THE THEORY OF PROGRESS IN ENGLAND
The idea of Progress could not help crossing the Channel. France and England had been at war in the first year of the eighteenth century, they were at war in the last, and their conflict for supremacy was the leading feature of the international history of the whole century. But at no period was there more constant intellectual intimacy or more marked reciprocal influence between the two countries. It was a commonplace that Paris and London were the two great foci of civilisation, and they never lost touch of each other in the intellectual sphere. Many of the principal works of literature that appeared in either country were promptly translated, and some of the French books, which the censorship rendered it dangerous to publish in Paris, were printed in London.
It was not indeed to be expected that the theory should have the same kind of success, or exert the same kind of effect in England as in France. England had her revolution behind her, France had hers before her. England enjoyed what were then considered large political liberties, the envy of other lands; France groaned under the tyranny of worthless rulers. The English constitution satisfied the nation, and the serious abuses which would now appear to us intolerable were not sufficient to awaken a passionate desire for reforms. The general tendency of British thought was to see salvation in the stability of existing institutions, and to regard change with suspicion. Now passionate desire for reform was the animating force which propagated the idea of Progress in France. And when this idea is translated from the atmosphere of combat, in which it was developed by French men of letters, into the calm climate of England, it appears like a cold reflection.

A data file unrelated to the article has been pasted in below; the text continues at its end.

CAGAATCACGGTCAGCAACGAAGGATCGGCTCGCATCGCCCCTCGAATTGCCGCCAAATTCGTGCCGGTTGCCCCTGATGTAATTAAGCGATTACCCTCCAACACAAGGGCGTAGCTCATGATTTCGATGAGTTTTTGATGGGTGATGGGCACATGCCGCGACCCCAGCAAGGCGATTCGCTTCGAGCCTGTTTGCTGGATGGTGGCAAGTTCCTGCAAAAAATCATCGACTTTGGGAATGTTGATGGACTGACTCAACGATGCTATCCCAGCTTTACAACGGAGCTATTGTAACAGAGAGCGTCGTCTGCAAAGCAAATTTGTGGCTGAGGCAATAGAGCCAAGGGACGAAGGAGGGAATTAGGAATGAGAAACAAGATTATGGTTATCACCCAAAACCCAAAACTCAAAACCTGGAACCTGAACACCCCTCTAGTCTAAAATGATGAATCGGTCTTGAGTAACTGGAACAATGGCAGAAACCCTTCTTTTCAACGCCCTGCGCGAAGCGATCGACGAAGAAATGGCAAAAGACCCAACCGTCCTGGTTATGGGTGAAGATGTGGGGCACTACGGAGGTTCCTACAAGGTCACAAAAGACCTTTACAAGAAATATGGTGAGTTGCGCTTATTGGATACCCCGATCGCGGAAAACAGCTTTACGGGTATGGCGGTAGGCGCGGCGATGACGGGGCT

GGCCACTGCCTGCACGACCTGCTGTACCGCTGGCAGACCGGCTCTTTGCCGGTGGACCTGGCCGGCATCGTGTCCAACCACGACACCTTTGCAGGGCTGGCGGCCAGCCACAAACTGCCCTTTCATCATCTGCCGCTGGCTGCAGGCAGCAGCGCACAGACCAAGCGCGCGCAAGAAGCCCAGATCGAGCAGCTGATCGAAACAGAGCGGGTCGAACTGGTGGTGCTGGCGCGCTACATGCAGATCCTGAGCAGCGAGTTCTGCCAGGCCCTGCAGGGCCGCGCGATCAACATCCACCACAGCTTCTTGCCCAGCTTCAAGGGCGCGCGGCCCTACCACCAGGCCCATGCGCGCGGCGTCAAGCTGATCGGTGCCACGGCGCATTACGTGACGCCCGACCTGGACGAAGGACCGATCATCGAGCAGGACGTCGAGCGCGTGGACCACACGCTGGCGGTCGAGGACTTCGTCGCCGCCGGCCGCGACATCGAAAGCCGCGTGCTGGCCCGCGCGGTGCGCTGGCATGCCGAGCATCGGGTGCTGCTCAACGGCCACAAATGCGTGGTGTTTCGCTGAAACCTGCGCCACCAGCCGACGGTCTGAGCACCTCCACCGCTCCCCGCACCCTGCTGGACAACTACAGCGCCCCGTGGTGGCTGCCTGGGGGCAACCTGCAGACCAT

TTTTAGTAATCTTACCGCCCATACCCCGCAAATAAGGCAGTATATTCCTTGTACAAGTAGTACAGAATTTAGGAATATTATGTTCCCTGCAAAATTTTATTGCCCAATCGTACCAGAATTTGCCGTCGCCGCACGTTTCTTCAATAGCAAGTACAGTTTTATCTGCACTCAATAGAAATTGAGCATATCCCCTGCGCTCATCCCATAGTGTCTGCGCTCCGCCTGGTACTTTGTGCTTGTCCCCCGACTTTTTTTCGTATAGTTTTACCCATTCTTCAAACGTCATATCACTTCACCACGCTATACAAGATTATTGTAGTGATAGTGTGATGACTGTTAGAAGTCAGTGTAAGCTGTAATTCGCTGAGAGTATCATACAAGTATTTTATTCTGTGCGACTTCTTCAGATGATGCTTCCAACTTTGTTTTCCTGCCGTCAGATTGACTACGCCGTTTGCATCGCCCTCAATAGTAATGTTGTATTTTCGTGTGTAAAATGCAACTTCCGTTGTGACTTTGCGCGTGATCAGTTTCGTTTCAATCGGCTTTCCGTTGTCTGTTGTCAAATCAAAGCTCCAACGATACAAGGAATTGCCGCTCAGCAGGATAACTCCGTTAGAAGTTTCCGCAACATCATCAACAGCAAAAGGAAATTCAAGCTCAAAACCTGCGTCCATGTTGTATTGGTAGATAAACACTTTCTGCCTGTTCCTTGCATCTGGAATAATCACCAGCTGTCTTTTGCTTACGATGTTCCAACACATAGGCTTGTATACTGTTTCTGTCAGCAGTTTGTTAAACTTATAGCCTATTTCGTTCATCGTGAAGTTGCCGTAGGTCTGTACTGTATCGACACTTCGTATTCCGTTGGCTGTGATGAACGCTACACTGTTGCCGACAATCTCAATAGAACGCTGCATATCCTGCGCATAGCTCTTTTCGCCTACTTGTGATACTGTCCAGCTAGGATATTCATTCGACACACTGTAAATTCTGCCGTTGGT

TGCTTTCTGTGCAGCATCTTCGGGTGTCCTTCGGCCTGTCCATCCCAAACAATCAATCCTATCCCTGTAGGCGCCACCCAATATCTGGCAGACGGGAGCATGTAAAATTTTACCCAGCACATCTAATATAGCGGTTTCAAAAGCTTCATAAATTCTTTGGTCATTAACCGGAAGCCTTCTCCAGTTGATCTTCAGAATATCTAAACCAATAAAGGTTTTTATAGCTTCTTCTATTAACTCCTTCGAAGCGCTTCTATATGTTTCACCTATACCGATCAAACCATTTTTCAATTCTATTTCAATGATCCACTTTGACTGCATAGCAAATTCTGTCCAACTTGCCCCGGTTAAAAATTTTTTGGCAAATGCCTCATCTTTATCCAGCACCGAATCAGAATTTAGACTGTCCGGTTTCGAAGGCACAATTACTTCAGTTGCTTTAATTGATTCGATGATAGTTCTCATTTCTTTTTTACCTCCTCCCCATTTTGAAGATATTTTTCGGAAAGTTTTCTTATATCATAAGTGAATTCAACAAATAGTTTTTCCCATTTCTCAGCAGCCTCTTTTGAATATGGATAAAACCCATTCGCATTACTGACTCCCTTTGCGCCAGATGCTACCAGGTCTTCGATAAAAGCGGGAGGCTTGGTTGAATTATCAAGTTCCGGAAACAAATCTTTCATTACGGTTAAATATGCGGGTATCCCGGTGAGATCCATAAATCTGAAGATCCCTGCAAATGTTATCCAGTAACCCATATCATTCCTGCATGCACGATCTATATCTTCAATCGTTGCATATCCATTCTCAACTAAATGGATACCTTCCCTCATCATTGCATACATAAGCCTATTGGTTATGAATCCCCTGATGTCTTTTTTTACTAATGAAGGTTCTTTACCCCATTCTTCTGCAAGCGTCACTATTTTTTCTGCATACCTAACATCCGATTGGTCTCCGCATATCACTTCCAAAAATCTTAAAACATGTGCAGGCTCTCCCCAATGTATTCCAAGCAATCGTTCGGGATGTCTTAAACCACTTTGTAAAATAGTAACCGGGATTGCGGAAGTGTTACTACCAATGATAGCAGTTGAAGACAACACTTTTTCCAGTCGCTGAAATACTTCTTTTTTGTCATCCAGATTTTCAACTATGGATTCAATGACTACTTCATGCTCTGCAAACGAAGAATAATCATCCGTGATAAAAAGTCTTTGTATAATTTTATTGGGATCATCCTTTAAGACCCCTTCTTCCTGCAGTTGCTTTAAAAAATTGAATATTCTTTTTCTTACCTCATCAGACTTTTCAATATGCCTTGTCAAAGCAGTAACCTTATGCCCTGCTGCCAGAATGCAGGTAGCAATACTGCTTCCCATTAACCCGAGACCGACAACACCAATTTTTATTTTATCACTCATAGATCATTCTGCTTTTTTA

Again, English thinkers were generally inclined to hold, with Locke, that the proper function of government is principally negative, to preserve order and defend life and property, not to aim directly at the improvement of society, but to secure the conditions in which men may pursue their own legitimate aims. Most of the French theorists believed in the possibility of moulding society indefinitely by political action, and rested their hopes for the future not only on the achievements of science, but on the enlightened activity of governments. This difference of view tended to give to the doctrine of Progress in France more practical significance than in England.
But otherwise British soil was ready to receive the idea. There was the same optimistic temper among the comfortable classes in both countries. Shaftesbury, the Deist, had struck this note at the beginning of the century by his sanguine theory, which was expressed in Pope’s banal phrase: “Whatever is, is right,” and was worked into a system by Hutcheson. This optimism penetrated into orthodox circles. Progress, far from appearing as a rival of Providence, was discussed in the interests of Christianity by the Scotch theologian, Turnbull. [Footnote: The Principles of Modern Philosophy, 1740.]